What is in Season: Fava Beans

A few weeks ago I posted a photo of the week of some seasonal roman cauliflower and later some super fresh artichokes from the local market that – somewhat unintentionally – transformed into mini cooking adventures. It turns out that while I am by no means a “chef,” I can read a recipe and improvise reasonably well in the kitchen (who knew?). It also turns out that doing so is quite rewarding. More than that…it’s empowering! I used to avoid the fresh artichokes in my grocery store. I looked at them as foreign, unknown, and as a potential threat to my cooking confidence. I fear them no longer. As soon as I noticed this amazing transformation, I started to look around my grocery store and see veggies I had never tried before just waiting to be cooked, eaten, and conquered. So I made a deal with myself. I decided that I would try to always buy what is in season, find out the best way to eat it, and well…eat it. If I am feeling frisky I may even try a recipe of my own, but let’s not get too crazy. For a full list of what vegetables are in season when see this site. For my own simplified list of what is in season in Italy, scroll to the bottom of this blog. OK. Onto the first veggie victim.
This month I tackle: The Fava Bean.
 
Fava_beansFirst, if I may: a mini-vent. What is it with seasonal veggies and their apparent dislike of being confined to plastic bags?! The fava are as bad as the artichokes! They have destroyed a disproportionate number of plastic bags. None of the other people buying them seemed to mind. This can only mean one thing, either: 1. They are just that good, or 2. I’ve got a real troublemaker on my hands.
 
For those of you not familiar with the fava or faba bean, also known as the broad bean, it is a springtime veggie. They were one of the main foods in the ancient Mediterranean Civilizations of the Greeks and Romans and were an important source of protein in the Middle Ages. Basically, imagine your average green bean on ‘roids. However, unlike green beans, they are not eaten bean and pod together. They are harvested while they are still young so the pods are still rather thick and tough (and not so yummy). What we’re after are the beans.
Left: using a knife to open the pods; Right: The beans in their pod Left: using a knife to open the pods; Right: The beans in their pod
The best bet to get the pod open cleanly is slicing up its seam with a sharp knife and exposing the beans all at once. You will see that each pod contains anywhere from 4-8 beans neatly cocooned in an unexpectedly soft mossy bed. If you’re not comfortable with a knife, I have had good success with just using my finger and ripping the pod into bits (like I said, not a chef). However you get it done, pop those beans out and put them aside. You’ll need to go through a lot of pods to get the number of beans to a respectable quantity.

Left: The fava beans once they have been removed from the pods; Right: The beans after being boiled and blanched Left: The fava beans once they have been removed from the pods; Right: The beans after being boiled and blanched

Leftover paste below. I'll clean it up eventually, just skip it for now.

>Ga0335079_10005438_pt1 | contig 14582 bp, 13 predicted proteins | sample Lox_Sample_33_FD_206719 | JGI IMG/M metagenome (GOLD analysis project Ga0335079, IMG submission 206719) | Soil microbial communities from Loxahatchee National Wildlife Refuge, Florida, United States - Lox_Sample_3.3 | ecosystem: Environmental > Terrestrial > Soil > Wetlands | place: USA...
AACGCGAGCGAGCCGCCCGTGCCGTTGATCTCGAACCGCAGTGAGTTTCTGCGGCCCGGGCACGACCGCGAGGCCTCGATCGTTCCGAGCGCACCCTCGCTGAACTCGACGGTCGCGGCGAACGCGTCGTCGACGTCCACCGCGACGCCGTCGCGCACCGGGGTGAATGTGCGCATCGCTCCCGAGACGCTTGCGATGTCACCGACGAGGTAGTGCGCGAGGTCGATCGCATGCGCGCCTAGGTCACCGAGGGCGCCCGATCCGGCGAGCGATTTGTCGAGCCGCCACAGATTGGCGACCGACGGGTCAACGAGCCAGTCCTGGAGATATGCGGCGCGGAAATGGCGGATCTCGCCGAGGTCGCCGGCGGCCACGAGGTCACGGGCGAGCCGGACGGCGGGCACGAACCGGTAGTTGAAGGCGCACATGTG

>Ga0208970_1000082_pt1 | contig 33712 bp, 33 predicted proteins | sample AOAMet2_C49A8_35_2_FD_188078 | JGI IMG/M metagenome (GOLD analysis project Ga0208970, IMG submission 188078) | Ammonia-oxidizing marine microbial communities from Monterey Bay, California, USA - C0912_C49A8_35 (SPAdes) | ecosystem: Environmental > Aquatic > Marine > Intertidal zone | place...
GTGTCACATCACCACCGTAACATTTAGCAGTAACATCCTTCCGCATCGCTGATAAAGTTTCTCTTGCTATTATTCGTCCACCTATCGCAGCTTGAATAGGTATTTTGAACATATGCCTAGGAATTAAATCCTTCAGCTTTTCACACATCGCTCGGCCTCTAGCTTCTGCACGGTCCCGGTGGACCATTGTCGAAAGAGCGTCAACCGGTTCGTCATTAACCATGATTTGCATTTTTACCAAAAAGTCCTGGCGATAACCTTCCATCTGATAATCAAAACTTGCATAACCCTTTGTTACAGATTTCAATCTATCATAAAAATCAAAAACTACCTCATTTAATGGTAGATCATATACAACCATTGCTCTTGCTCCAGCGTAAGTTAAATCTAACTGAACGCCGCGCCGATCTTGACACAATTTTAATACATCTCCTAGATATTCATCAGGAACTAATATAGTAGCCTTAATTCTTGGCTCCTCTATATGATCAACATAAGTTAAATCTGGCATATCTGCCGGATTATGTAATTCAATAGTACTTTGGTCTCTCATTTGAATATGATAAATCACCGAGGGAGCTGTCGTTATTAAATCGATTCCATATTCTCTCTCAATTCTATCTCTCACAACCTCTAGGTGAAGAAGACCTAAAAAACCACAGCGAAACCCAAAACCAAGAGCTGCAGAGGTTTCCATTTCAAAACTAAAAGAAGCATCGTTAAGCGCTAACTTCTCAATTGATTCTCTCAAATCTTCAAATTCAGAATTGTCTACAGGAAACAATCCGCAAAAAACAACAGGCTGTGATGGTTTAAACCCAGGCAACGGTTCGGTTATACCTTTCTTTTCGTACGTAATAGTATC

The next tricky part (who said eating was easy?) is dealing with the “skin” around the beans themselves. Generally speaking, you don’t eat this part of the bean. Should your fava be extra fresh or should you be a proud southern Italian, you can go ahead and eat them raw with a nice young pecorino to cut the bitterness. Otherwise, parboiling and blanching will be required. Each technique results in a very different but equally delicious final product.
 
For those that would rather cook the beans, take your bounty-o-beans and throw them in salted boiling water for 3-5 minutes and then toss them directly into ice water. This will help loosen the skin and prepare for the second labor-intensive part of the meal: de-skin-ing. It sounds harder than it is. Just pinch those little buggers (see photo below) and the two-part inner bean will pop out. Continue until you’ve got enough for a side dish (4lbs of pods should yield about 2 cups of beans). Then comes the “cooking.” Don’t worry. I always pick the simple recipes.
Take the beans and add:

  • olive oil
  • salt
  • pepper
  • cubed or shaved pecorino cheese
  • fresh lemon juice or zest (optional)
Mix and serve. Bam. So easy.
Left: Pinching the beans to remove the outer skin; Right: the final result, happiness in a bowl Left: Pinching the beans to remove the outer skin; Right: the final result, happiness in a bowl
Full disclosure: I only learned to make this a week ago and I have now made something incorporating fava beans three more times. That is how good they are. The above recipe – an Italian classic – is so easy and yet delicious, salty, savory, and healthy (ahem, depending on how much pecorino you throw in there.) Throw these beans into a salad, on pasta, add salami, or just snack on them alone. They, like artichokes, are well worth the effort.
 

What is in Season in Italy:
 
Spring: Fava beans, Carciofi (artichokes), Ciccoria (chickory), Asparagi (asparagus), Rucola (rocket or arugula)
 
Summer: Zuccini and Fiori di Zucca (zucchini flowers), Melanzane (eggplant), Peperoni (bell peppers)
 
Fall: Barbabietola (beets), Cavolfiore (cauliflower), Porri (leeks), Castagne (chestnuts)
 
Winter: Cavolo Nero (cabbage), Finocchio (fennel), Cavolini di Bruxelles (brussel sprouts), Cavolo Riccio (kale), Radicchio Rosso (red chicory)
 
*Note: some of these fall into multiple seasons


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